How many times has this happened to you: You’re standing in your favorite chain store, about to pull the trigger on $100+ worth of merchandise, and the salesperson says to you, “Would you like to charge that to your store card? You can save 20% if you open one today!” It sounds incredibly enticing — after all, who doesn’t love an on-the-spot chance to save money? Perhaps the salesperson also promised early access to deals and discounts, even in-store events that sound like fun… But the offer that’s on the table isn’t just a chance to save money — it’s a real credit card, which impacts your credit score when they run the credit check to approve you for the card, and if you aren’t diligent about paying off the card in full every month, it can damage your credit report, and leave you saddled with debt.
The average American has around four credit cards, according to data from Experian, and often carries at least one retail or department store credit card. Store cards may initially be appealing to the consumer, since they don’t typically have annual fees, and the sales pitch can sound downright excellent on the spot, but they do have disadvantages. Here’s a breakdown of what to keep in mind and what to look out for — because no one should be making an on-the-spot decision to open a credit card while standing at a cash register.
Good For Building Credit, But Limited Usage
Yes, it’s easier to get approved for store cards than traditional cards, but they usually come with a low credit limit, around $2,000 to $2,500 in the beginning, but limits can be as low as $1,000, according to data from Equifax. This is part of the reason why these cards are easier to get approved for — with a low credit limit, you’re less of a risk to the lender if you don’t pay your bills, so they’re more willing to approve your card membership. And with no annual fees, store credit cards can be a great way to build credit at a low cost, says Jill Gonzalez, Wallet Hub Analyst.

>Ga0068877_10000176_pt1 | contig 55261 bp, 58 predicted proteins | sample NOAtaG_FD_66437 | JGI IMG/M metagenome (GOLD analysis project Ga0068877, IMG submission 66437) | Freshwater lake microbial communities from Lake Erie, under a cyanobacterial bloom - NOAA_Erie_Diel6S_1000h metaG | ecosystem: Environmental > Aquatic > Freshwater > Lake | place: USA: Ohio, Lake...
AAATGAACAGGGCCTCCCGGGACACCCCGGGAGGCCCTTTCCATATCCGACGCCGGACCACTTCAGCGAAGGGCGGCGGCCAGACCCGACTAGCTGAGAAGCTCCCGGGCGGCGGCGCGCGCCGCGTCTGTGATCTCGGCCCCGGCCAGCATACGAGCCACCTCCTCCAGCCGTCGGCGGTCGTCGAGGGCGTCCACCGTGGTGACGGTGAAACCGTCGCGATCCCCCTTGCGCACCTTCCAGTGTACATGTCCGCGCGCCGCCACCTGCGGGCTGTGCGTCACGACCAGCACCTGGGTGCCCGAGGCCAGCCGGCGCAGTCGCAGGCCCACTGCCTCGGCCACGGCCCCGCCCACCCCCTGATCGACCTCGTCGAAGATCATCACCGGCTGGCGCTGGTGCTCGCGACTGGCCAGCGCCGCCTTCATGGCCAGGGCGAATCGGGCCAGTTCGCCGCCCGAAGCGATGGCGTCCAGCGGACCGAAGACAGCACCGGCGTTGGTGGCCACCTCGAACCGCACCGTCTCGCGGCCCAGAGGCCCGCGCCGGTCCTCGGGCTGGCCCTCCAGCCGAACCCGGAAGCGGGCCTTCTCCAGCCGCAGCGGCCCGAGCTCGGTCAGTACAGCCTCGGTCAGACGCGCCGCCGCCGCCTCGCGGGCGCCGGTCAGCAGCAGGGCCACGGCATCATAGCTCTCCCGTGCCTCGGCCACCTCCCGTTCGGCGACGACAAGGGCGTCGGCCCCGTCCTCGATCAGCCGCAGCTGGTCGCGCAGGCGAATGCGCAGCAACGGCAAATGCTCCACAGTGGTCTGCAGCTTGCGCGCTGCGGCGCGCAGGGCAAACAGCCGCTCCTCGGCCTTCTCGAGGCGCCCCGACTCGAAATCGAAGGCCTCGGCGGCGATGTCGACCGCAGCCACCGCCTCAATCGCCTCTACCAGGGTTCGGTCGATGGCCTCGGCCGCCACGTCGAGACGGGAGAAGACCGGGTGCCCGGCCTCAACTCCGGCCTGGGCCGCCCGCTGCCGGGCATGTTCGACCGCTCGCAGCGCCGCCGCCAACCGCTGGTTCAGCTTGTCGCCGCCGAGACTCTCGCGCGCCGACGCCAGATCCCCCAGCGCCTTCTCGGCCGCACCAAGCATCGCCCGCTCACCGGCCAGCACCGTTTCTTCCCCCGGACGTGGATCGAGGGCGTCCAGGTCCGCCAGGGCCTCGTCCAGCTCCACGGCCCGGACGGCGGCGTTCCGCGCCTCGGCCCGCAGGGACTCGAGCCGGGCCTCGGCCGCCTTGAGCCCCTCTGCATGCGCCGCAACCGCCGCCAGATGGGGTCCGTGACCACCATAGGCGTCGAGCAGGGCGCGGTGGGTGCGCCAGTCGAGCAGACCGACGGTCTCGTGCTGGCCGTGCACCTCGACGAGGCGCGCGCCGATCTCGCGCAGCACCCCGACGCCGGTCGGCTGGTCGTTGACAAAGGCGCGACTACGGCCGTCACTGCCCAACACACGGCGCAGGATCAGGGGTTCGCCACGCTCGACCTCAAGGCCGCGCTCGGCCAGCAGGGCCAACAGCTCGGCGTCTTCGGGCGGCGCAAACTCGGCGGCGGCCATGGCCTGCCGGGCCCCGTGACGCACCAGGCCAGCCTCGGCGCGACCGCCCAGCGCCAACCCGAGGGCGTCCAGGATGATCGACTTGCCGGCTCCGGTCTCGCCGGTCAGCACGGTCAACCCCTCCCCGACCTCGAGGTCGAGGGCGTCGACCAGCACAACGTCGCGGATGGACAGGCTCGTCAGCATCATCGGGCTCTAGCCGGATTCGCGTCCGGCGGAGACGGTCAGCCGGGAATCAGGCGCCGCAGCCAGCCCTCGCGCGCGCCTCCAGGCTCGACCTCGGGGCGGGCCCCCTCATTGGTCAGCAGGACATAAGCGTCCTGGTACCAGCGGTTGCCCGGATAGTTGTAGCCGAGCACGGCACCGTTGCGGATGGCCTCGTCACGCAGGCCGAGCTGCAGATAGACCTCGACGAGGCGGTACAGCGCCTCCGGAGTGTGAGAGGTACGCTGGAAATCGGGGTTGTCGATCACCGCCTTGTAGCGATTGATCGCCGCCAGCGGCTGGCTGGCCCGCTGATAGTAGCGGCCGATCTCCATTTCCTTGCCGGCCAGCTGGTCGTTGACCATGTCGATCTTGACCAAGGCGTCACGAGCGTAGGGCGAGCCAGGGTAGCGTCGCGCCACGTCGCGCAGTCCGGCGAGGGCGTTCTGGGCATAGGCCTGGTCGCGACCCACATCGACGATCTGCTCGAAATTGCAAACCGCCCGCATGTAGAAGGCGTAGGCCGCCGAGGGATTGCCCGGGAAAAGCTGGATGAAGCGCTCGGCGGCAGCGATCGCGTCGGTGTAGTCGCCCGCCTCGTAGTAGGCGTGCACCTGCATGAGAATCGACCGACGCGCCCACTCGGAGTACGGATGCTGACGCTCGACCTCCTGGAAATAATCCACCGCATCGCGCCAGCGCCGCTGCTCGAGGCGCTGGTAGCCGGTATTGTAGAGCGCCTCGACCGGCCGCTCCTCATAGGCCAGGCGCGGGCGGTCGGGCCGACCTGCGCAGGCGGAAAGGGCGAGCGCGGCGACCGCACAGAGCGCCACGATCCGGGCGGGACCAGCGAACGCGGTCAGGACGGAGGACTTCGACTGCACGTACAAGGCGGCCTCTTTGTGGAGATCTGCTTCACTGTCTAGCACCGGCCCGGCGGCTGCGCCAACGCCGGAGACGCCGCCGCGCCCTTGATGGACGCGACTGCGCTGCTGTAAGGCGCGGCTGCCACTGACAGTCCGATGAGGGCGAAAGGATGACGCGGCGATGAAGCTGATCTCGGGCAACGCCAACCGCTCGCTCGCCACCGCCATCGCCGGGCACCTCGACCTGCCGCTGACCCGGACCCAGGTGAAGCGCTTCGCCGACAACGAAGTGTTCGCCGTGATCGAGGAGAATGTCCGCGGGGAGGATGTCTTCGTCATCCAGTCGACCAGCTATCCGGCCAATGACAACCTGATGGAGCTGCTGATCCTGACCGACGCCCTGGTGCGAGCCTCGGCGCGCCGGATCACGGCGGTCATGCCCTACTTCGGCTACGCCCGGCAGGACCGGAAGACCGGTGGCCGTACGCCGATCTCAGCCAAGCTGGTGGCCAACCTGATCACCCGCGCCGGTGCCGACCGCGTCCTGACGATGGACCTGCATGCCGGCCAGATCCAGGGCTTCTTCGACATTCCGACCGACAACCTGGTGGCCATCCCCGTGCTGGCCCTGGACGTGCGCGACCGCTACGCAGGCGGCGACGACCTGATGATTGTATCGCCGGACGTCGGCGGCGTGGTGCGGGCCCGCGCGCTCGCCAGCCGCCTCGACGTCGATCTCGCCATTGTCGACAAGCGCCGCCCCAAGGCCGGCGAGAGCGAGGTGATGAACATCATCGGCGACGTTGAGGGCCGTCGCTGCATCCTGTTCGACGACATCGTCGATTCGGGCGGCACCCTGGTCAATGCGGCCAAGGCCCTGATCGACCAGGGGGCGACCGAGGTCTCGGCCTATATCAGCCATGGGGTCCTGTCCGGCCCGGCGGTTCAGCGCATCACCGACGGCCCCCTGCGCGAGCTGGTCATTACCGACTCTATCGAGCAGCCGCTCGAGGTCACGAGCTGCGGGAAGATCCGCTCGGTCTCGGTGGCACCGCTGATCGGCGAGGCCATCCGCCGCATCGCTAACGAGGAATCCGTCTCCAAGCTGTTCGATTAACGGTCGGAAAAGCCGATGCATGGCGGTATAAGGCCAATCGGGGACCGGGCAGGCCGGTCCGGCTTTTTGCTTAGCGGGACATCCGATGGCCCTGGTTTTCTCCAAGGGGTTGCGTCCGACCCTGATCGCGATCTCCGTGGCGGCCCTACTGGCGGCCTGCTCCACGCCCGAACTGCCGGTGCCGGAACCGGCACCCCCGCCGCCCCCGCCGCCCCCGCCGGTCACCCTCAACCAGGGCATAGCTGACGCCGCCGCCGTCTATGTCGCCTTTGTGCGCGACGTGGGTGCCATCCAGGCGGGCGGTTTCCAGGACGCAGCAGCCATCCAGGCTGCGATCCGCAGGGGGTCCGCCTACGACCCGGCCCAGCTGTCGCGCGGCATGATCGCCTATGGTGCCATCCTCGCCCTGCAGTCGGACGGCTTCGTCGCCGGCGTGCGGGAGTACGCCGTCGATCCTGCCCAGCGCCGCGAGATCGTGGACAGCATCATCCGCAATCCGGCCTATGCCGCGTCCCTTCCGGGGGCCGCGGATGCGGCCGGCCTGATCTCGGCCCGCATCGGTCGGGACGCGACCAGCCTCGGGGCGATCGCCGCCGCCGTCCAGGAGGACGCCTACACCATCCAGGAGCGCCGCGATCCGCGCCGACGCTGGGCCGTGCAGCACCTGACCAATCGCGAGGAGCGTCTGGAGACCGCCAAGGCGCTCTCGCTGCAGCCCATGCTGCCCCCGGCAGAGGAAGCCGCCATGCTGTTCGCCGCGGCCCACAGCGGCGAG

But in order to keep your credit score strong (or growing in the right direction if you’re just starting out!) you’ll need to pay your bills on time, and in full, and you’ll need to keep your credit utilization low. What does that mean? When you keep your credit utilization low, you’re using less than 30% of your available credit limit. This means that if your credit limit on a store card is $1,000, then you’ll need to make sure you charge no more than $300 at once. (And then, of course, pay your bill in full at the end of the month.)
Easy-to-Meet Credit Requirements, But High-Interest Rates
As we just explained, getting approved for a store credit card is usually easier than getting approved for a traditional card, so if you’ve previously done damage to your credit score and you’re looking to get things back to a good place, a store card can be a good way to get there, if — and this is a very big if — you pay your bills in full and on time every month. Not only is this the path to improving your credit score, but also you’ll be saving yourself potentially hundreds (if not thousands) of dollars in interest charges. One of the biggest complaints surrounding store credit cards is their high interest rates — an average of 25.9%, compared to 19% for traditional cards, according to data from Bankrate. This means if you don’t pay the entire card balance each month, you might end up paying nearly 26% in interest charges, depending on your card’s interest rate. Let’s do the math on that. Let’s say you have a balance of $1,000 on a store card in a given year, and you only pay the minimum amount each month. With an interest rate of 26%, it would take you 126 months to pay off your debt, and by the end of that time, you will have spent $1,473.32, or $473.32 in interest — meaning that you will have more than negated any savings you might have gained when you applied for the card. (And we did this math using Bankrate’s Credit Card Calculator here. Give it a shot if you’re curious about your interest and balances on any card!)
The Truth About Rewards
Who doesn’t love rewards and discounts? That’s what stores are counting on when they ask you to sign up. But keep in mind that those rewards will get you nowhere as soon as you step outside the store — if they’re offering you 10% off of your purchases, or cash back rewards for spending, you’ll only be benefitting from those offers at that particular store. If you’re looking to earn cash back rewards on purchases like gas or groceries, a traditional credit card is absolutely the way to go. But, if you frequent that particular store regularly, the card might be worth it, depending on how much you spend annually, says Benet Wilson, Senior Editor at The Points Guy. The only way to know for sure is to put pen to paper and do the math on how much you spend at that store in a given year.
MORE ON HERMONEY:
- How Many Credit Scores Do I Have?
- 4 Easy Hacks to Increase Your Credit Score
- If Your Credit Score Is Under 700, Make These 5 Moves ASAP
- How to Get a Free Credit Report Every Week
SUBSCRIBE: Own your money, own your life. Subscribe to HerMoney to get the latest money news and tips!